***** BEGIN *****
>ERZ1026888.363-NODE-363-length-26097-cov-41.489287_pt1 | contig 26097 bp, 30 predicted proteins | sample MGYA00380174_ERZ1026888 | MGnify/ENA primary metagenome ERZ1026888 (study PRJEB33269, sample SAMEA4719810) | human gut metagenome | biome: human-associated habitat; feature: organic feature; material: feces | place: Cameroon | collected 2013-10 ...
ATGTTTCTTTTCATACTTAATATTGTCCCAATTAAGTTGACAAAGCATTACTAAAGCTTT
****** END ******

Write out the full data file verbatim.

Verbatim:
>ERZ1026888.363-NODE-363-length-26097-cov-41.489287_pt1 | contig 26097 bp, 30 predicted proteins | sample MGYA00380174_ERZ1026888 | MGnify/ENA primary metagenome ERZ1026888 (study PRJEB33269, sample SAMEA4719810) | human gut metagenome | biome: human-associated habitat; feature: organic feature; material: feces | place: Cameroon | collected 2013-10 ...
ATGTTTCTTTTCATACTTAATATTGTCCCAATTAAGTTGACAAAGCATTACTAAAGCTTT